Ejection fraction response to exercise in patients with chest pain, coronary artery disease and normal resting ventricular function.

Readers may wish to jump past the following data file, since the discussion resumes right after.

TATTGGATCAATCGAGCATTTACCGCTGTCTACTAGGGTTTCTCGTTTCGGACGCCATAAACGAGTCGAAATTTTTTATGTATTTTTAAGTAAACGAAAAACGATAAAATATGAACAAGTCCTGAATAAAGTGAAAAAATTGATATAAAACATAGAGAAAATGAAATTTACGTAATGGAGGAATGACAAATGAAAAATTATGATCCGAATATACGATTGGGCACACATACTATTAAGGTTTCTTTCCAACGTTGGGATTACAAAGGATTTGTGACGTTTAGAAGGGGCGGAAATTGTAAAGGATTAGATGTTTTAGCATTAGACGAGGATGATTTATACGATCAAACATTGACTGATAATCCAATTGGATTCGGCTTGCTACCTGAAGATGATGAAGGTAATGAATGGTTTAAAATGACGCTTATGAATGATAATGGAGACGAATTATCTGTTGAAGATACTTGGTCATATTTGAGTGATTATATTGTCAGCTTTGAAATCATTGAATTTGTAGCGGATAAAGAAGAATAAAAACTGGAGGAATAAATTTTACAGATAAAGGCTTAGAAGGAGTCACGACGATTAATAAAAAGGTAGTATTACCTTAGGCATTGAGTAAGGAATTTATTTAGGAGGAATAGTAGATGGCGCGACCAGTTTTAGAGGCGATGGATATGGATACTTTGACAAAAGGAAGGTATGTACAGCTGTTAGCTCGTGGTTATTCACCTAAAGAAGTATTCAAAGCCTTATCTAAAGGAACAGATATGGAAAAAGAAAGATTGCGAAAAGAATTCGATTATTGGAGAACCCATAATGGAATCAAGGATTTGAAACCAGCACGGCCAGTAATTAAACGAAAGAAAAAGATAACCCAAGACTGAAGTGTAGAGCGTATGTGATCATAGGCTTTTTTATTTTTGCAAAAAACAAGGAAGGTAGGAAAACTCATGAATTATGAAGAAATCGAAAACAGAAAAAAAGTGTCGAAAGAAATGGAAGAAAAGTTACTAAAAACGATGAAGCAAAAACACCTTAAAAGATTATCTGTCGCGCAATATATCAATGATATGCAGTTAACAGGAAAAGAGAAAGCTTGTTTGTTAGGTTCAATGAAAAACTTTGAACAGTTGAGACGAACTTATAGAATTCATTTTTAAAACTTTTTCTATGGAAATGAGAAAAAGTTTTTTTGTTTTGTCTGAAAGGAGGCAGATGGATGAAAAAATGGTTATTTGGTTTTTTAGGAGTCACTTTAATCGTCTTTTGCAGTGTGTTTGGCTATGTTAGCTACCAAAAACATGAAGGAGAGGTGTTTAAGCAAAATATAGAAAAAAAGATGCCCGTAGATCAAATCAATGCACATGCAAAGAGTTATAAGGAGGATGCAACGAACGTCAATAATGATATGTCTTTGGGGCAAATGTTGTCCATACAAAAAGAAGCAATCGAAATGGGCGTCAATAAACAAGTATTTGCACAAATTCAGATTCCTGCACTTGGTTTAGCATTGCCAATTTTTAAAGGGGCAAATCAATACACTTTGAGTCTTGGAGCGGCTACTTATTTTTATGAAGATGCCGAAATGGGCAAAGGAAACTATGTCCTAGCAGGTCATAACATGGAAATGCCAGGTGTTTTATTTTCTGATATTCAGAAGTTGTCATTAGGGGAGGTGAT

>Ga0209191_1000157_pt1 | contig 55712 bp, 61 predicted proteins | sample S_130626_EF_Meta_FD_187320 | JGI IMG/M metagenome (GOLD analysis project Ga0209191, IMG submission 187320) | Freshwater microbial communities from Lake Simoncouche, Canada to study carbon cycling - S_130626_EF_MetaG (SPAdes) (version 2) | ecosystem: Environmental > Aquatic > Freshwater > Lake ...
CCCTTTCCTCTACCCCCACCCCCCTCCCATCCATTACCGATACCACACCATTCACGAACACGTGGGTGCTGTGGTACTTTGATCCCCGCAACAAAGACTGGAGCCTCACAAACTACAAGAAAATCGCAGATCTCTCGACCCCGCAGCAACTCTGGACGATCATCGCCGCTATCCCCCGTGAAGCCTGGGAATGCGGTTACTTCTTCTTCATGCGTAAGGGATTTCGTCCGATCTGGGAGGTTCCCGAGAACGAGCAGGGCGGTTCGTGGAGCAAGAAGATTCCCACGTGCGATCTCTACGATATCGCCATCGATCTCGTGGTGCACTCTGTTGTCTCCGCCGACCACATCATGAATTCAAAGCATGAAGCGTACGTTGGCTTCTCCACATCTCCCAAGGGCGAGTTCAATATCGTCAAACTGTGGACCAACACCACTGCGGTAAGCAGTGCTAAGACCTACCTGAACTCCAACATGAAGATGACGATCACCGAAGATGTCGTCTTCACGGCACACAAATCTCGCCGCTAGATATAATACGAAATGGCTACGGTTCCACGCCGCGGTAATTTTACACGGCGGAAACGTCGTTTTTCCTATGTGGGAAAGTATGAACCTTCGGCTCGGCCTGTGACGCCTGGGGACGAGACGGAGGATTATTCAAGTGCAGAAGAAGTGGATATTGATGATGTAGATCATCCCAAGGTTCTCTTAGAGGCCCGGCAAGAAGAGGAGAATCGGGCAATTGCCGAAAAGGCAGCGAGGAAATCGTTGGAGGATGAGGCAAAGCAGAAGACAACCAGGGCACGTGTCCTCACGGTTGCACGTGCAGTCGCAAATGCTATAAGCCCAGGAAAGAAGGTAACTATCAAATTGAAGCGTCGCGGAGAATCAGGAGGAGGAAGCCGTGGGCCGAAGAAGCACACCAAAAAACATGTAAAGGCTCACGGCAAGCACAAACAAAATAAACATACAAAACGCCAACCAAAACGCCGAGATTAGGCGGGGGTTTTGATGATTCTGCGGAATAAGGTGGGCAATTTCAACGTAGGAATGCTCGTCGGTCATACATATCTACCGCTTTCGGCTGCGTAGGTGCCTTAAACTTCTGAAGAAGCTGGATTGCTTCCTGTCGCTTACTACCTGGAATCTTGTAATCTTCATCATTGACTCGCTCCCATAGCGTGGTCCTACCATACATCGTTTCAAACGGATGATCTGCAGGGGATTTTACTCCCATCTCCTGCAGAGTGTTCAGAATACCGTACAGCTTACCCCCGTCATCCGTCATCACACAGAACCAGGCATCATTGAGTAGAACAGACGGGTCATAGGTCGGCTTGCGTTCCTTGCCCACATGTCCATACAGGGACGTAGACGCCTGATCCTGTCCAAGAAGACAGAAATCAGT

We studied the ejection fraction (EF) response to upright exercise using first-pass radionuclide angiography (RNA) in 281 patients with chest pain, significant coronary artery disease and normal resting ventricular function. A wide range of resting function (heart rate and EF) and exercise function (heart rate, EF and peak work load) was measured in this population. The EF response to exercise (delta EF) varied widely, ranging from a decrease of 36% to an increase of 26%. Twenty-eight clinical, catheterization and RNA variables were examined to determine their relationship to delta EF. Considered individually, the variables showing the strongest relationship were resting pulse pressure, positive exercise ECG changes and adequate exercise. Multivariable analysis identified resting pulse pressure, adequate exercise, resting EF, the change in end-diastolic volume index with exercise, positive exercise ECG changes and, to a lesser degree, the number of diseased vessels as variables that were significant independent predictors of delta EF. These observations indicate that delta EF is a complex response that is influenced by many pathophysiologic variables in the presence of coronary artery disease. Several of these variables are not related to the extent of coronary artery disease.
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